Is Jack Brammer lazy or deliberately misleading? Tres Watson initially JUSTIFIED Trump’s despicable comments and didn’t denounce them until it was publicly pointed out. He and the entire Scott Jennings crew were knee-deep in attempting to justify the remarks. The only person who spoke up unprovoked was Whitney Westerfield, which is beyond surprising. [H-L]

You knew. You all knew. You knew the whole time who and what Donald Trump is. Mike Pence. Paul Ryan. Mitch McConnell. Ted Cruz. Chris Christie. Newt Gingrich. Orrin Hatch. John McCain. Marco Rubio. Virtually all of you. [HuffPo]

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What A Week In Our Lovely, Backward, Corrupt Commonwealth

Let’s all just laugh about this one last time. House Speaker Greg Stumbo announced Wednesday he is appointing a committee to investigate what he says have been threats by Gov. Matt Bevin against state lawmakers. [C-J/AKN]

The United States broke off talks with Russia on Monday on implementing a ceasefire agreement on Syria and accused Moscow of not living up to its commitments under the Sept. 9 deal to [HuffPo]

Saying small cash bonds pose an unfair burden on the poor, a Jefferson County public defender Monday asked a circuit judge to release three defendants from jail on the grounds that district judges had violated their rights by failing to inquire about their financial ability to post bond. [C-J/AKN]

A video of a US student in “blackface” apparently mocking the Black Lives Matter campaign has sparked outrage. [BBC]

Real estate property owners in Glasgow will have the same tax rate as last year. [Glasgow Daily Times]

What does it mean to declare that #blacklivesmatter in education? Last month the Movement for Black Lives, representing elements of the Black Lives Matter movement and related groups, issued a detailed policy platform denouncing what it called “corporate-backed,” “market driven” “privatization” in school reform, and helped set off a furor over this question. [NPR]

“Backing the Lines,” an event showing support for first responders, was held on Friday evening at the Carl Perkins Center. [The Morehead News]

President Barack Obama made his case for a deliberate, measured path toward economic progress in an op-ed published Thursday in The Economist that reads like a plea to disenchanted voters tempted by the economic populism of Republican nominee Donald Trump. [Politico]

On Nov. 8, Kentuckians will decide who represents the Commonwealth as United States Senator. One of Kentucky’s two senate seats is occupied by Mitch McConnell. The other seat belongs to Rand Paul. However, Rand Paul, a republican, has a democratic challenger in the November election, and that challenger is Lexington Mayor Jim Gray. [Hazard Herald]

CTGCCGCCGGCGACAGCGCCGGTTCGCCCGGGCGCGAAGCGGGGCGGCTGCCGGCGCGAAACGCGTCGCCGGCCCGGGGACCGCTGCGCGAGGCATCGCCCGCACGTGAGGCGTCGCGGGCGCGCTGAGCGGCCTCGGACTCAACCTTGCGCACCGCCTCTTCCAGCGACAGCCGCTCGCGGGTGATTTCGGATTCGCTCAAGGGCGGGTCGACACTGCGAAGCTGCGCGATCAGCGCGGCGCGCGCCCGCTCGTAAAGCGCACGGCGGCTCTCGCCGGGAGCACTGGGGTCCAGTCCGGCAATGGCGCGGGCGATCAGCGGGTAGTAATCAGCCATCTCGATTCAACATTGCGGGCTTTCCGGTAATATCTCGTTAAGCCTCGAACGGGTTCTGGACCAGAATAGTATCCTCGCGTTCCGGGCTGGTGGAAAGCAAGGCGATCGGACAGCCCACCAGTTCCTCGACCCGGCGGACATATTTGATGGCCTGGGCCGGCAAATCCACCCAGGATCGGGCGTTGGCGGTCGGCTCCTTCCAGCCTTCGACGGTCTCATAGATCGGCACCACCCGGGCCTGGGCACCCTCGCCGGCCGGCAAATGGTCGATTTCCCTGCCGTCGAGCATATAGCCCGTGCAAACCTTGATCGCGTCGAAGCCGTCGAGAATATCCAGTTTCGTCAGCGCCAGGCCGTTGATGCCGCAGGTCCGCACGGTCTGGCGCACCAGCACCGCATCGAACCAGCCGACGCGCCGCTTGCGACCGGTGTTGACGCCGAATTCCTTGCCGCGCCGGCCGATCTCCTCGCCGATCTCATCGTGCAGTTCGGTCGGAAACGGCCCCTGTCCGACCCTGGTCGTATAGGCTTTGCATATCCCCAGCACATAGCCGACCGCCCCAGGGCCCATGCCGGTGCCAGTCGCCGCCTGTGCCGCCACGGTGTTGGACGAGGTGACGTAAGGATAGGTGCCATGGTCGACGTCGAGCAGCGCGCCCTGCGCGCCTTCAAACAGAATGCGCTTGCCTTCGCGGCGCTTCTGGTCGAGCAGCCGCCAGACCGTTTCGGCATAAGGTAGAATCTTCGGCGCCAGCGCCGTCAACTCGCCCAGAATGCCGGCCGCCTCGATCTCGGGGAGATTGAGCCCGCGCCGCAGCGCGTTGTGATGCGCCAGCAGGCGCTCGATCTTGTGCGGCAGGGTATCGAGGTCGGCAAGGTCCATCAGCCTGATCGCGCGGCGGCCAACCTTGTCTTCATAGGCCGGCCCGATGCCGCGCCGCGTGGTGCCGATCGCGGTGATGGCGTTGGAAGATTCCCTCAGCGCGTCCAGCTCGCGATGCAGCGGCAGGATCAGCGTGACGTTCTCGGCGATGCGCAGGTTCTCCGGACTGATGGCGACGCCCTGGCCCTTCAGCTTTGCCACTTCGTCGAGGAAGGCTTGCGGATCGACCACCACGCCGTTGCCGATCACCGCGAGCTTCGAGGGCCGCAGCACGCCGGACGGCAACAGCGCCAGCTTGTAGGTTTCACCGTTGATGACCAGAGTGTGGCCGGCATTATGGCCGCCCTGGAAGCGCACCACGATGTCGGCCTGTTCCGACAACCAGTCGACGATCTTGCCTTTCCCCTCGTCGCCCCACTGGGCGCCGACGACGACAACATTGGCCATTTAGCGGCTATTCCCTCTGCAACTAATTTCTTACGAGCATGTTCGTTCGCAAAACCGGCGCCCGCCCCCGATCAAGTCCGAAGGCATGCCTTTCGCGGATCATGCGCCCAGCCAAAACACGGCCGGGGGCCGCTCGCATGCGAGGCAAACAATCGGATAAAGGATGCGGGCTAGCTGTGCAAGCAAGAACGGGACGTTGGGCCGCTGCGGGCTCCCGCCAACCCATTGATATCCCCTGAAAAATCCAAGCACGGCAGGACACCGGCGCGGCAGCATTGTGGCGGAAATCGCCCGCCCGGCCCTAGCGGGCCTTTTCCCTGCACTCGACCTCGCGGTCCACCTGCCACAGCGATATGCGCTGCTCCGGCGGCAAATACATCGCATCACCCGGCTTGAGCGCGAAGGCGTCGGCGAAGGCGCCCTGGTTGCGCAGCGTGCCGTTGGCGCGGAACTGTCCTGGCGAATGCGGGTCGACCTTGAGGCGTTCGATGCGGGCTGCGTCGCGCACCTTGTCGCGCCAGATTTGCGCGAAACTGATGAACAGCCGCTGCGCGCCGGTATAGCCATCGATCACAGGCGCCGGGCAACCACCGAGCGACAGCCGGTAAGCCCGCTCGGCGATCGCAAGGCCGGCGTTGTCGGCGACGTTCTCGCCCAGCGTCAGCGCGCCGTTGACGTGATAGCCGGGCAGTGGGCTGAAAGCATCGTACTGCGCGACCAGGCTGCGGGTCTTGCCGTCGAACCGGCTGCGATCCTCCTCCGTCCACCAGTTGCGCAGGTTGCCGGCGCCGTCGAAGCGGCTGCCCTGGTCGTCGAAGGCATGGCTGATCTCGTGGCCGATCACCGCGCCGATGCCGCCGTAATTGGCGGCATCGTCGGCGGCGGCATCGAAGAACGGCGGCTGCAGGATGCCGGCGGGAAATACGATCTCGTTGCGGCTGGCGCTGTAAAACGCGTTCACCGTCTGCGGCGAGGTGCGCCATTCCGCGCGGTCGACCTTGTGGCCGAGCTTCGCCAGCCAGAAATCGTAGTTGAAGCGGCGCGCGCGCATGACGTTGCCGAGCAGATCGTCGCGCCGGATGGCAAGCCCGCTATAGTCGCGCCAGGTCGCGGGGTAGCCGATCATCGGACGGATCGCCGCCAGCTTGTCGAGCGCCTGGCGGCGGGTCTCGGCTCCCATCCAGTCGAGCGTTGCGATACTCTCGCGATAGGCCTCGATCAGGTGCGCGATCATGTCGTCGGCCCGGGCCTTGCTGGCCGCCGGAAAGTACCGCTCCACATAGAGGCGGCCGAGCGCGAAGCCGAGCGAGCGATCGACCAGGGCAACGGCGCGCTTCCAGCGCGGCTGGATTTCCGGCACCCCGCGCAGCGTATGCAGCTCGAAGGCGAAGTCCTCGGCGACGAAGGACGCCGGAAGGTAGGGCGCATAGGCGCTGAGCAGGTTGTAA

Voters in four states appear likely to approve ballot measures that would legalize marijuana for recreational purposes, according to recent surveys, while voters are split on the question in a fifth state. [The Hill]

The Republican Party of Kentucky has tons of other racists in their midst. Tons of them appointed by Matt Bevin to various and sundry positions. You’ve read all about them on Page One. This is their attempt to appear non-racist by throwing some nobody with no shot of winning to the wolves as a sacrifice. [WDRB]

Forty-four Afghan troops visiting the United States for military training have gone missing in less than two years, presumably in an effort to live and work illegally in America, Pentagon officials said. [Reuters]

Horse Country hopes to boost Thoroughbred racing, Central Kentucky tourism by offering behind-the-scenes tours of farms, equine clinics and feed mills. The goal is to do for horse breeding what the Kentucky Bourbon Trail is doing for whiskey-making. [H-L]

Civil rights icon Rep. John Lewis (D-Ga.) on Monday implored young leaders invited to the White House to continue his generation’s legacy of civil rights activism by reminding them of sacrifices that won the right to vote. [HuffPo]

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Surprise! The Beshears Hate Transparency & Accountability In Kentucky

A longtime champion of Kentucky’s government transparency laws retired Wednesday from Attorney General Andy Beshear’s office after she was reprimanded for speaking with a journalist. [John Cheves]

The 10,000th Syrian refugee to resettle in the U.S. this fiscal year arrived on Monday, the White House announced, following through on an ambitious plan by President Barack Obama to welcome more people from the country. [HuffPo]

U.S. Rep. John Yarmuth and Lexington Mayor Jim Gray, the Democratic nominee for U.S. Senate, are calling for the federal government to help deal with the burgeoning heroin epidemic. And they’re blaming U.S. Sen. Rand Paul for supporting a drug treatment bill that included no money to pay for it. [C-J/AKN]

The State Department said Monday it is concerned about Iran state media reports that the country has deployed an advanced missile defense system around its Fordow underground uranium facility. [The Hill]

This has got to be one of the dumbest moves yet from someone with the surname Beshear! Assistant Attorney General Amye Bensenhaver has retired “under considerable duress” after being reprimanded for speaking to a journalist without permission, creating yet another public relations issue for a government agency that has had more than its share in recent months. [Roger Alford]